“When we told the manager we needed valid notes to go back, he offered to pay in exchange for one hour of oral sex. In the end, he also exchanged some of our big notes at 20 per cent commission. We rushed back to the brothel and collected our money from the madam.” Her pimp changed their notes—at 30 per cent commission. On the advice of a client, they have now shifted to an e-wallet system.

Santosh, a Sonagachi regular in his 40s, says, “I enjoy all kinds of pleasure here—offered by women, men and transgenders. But now it is difficult. The men and transgenders want online payment and I’m not sure how safe that is. The women want small notes else they charge three to four times the usual since they have to pay commission to change 500s and 1,000s. Or they demand payment in kind, so I get them saris or groceries worth at least twice their regular rates.”

In many places, transgenders are crossing the informally respected work boundaries; some try their hand at begging or casual labour. Many go for the more lucrative extortion or badhain, by offering blessings at auspicious ceremonies like weddings and the birth of babies. In Delhi, Mumbai and Bengaluru, where transgender groups have clear-cut earning options, these crossover activities have led to violent fights.

The worst-hit are the laundas—transgender adolescent boys who dance in female garb at weddings and social functions usually in the Hindi heartland. Their annual season has just got over, but their bandmasters can’t pay them.  “I was promised ₹75,000 for the season after cutting food and travel expenses,” says one, “There are seven of us laundas in this group. After putting us through hell for nine months, this masterji tells us he can’t pay. At first he tried to pay in ₹500 and ₹1,000 notes. But when on the train we found they have no value, he said he was helpless because he had collected payment in ₹500 and ₹1,000 notes. We had no money at all. Since we left our houses nine months ago, we had given up our rooms, leaving all our stuff in a tiny store room provided by an NGO. We had to find cheap lodgings—a difficult task for laundas.

“We could not even buy groceries. To avoid an awkward scene, the masterji took us to a small hotel near the station and fed us. He also bought us a packet of biscuits. ‘I have no more money. When I pay you, I will deduct this meal and biscuits from your dues,’ he shouted. Some of us started crying. The masterji left us stranded outside the station with no money—not even to take a bus to the NGO’s store room.

“Two men walked up to us and asked why we were crying. ‘Here—take this 200 and go to your room; come to my house at 8 p.m. and I will try to help you’, one of them said.”

Wary, but with no other option, they accepted the offer. When they landed at his place, the man, whom they referred to as Vinay bhaiyya, offered them five kilos of rice and  potatoes, one kilo each of dal, oil, and salt and a couple of small packets of spices. But they had no use for these, with no money to rent a place to sleep, leave alone cook. Vinay bhaiyya then offered them temporary shelter in a shed where he stored building materials. He asked them to find an alternative fast, since they would have to vacate when his watchman returned from leave.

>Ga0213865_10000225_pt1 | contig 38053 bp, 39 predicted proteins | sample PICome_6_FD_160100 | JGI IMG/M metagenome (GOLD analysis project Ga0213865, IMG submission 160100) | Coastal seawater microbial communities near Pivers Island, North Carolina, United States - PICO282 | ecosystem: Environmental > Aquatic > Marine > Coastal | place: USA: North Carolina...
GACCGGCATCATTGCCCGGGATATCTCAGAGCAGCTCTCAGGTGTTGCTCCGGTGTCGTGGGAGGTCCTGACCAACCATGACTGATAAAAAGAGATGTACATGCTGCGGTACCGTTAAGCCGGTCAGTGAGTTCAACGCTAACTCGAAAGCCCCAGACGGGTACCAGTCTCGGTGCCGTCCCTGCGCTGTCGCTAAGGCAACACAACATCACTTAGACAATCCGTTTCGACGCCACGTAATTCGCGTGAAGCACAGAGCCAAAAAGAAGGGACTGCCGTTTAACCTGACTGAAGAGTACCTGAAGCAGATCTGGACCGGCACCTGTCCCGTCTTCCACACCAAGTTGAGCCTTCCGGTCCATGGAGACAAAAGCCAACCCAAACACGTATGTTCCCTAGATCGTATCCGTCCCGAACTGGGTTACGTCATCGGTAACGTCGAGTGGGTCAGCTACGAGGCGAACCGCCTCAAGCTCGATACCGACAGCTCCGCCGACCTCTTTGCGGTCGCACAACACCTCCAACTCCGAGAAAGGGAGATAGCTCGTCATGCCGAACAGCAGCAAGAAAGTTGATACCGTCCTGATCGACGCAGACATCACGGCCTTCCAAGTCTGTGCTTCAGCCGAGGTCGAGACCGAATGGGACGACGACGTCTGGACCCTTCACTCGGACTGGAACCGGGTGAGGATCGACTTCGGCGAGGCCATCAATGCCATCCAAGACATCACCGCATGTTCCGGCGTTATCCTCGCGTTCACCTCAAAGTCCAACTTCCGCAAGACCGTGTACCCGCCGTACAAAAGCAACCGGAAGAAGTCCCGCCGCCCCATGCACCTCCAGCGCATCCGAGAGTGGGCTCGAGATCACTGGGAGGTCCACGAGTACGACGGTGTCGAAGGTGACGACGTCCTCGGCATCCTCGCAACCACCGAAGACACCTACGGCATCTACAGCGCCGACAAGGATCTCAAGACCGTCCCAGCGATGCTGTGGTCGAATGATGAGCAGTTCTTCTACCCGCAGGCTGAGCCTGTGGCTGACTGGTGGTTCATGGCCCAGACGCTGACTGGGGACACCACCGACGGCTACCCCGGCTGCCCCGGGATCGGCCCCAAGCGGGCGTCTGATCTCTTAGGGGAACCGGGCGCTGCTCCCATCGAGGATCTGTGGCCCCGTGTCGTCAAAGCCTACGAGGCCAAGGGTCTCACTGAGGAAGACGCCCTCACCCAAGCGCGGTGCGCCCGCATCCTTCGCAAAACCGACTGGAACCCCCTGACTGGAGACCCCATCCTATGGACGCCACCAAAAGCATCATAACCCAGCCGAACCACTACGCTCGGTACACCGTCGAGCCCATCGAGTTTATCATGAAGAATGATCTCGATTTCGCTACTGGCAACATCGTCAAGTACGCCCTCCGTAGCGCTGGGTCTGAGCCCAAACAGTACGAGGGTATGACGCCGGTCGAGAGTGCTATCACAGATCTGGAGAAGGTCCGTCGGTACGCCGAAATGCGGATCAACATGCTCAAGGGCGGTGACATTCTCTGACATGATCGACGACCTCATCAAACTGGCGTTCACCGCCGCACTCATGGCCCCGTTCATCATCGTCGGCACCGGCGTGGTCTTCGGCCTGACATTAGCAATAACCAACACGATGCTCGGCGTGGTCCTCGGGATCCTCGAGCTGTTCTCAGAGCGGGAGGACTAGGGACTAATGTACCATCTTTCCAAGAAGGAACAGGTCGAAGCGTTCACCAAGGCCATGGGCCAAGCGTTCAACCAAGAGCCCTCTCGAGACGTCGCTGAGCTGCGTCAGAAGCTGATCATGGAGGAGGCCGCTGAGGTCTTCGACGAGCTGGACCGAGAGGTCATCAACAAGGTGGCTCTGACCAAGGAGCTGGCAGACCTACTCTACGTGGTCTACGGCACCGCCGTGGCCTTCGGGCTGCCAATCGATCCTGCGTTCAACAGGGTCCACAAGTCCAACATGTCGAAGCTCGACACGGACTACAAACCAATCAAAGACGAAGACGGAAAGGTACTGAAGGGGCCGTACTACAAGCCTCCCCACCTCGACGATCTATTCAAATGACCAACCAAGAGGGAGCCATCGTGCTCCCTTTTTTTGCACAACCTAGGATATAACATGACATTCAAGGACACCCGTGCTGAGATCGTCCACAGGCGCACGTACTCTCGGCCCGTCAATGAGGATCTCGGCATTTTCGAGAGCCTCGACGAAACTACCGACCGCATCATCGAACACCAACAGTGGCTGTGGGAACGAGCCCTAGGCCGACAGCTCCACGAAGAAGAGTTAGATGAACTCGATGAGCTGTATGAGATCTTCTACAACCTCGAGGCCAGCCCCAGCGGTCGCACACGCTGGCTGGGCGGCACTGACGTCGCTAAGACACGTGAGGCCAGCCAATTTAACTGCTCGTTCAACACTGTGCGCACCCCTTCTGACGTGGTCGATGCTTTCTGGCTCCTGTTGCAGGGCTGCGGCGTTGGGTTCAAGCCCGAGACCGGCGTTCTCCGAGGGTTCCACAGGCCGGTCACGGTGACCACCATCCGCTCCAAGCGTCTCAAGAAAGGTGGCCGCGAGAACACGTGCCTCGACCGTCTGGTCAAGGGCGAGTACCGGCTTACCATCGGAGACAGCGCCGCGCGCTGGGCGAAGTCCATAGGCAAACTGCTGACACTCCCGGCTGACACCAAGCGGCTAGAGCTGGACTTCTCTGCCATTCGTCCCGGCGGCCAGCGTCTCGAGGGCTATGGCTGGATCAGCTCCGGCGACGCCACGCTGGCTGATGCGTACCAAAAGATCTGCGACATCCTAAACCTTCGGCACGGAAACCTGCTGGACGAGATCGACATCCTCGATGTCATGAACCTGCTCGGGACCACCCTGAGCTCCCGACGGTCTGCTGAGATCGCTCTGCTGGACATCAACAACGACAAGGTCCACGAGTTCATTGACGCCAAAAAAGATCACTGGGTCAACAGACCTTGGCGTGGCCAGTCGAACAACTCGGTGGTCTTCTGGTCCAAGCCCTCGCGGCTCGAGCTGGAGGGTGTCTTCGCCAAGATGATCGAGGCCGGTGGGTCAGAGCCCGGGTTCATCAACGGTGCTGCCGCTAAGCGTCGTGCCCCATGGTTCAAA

Once outside, they were uncomfortable with this sudden generosity. The next day he asked four of them to return dressed as laundas for a party the following weekend, then for a bachelor’s party, then for an engagement. At the end of the month he handed each a thousand rupees and some groceries. “Just ₹1,000?  We charge ₹5,000 each for one night.”

“Don’t forget I rescued you when you were on the streets. I’m giving you groceries and a big place to stay—much bigger than you can ever afford—free. If you don’t like the deal, you can vacate, return the grocery bags in front of you and leave. But don’t come back to me for help.” Defeated, they left.

So while some of them take on launda assignments arranged by Vinay, they also continue their sex work in the old haunts. They have also learnt to use online wallets. Sometimes they accept small notes. They also sneak in a fellow launda in trouble on rent for a couple of nights, careful not to get caught by letting them stay too long.

They seem to have beaten the demonetisation devil, but are not sure how long their luck will last since they are at the mercy of Vinay until cash flow gets normal. Vinay himself is related to a masterji in Bihar’s Chaturbhuj from where he hires girls and laundas.


A majority of sex workers, irrespective of the city, can’t afford to take a break and go home since their families survive on the money they send. Moreover, as Saroj of Budhwarpet, Pune says, “In this business, it is out of sight out of mind. If I’m not available, even my regular clients won’t hesitate to latch on to another woman. It’s a fight for survival. This note ban has only made things more difficult.”

In the lanes of Khidderpore, there are frequent fights over change, over money owed to petty shopkeepers for cigarettes, condoms, etc. At one of these, the shopkeeper was asking a sex worker to pay for the five packs of condoms she wanted. “I’ll pay after my customers pay me,” she promises.

“That’s what you’ve been saying for a whole month.”

“That’s because you want 100s. If you want 500s or 1,000s, I can pay all my dues today itself.”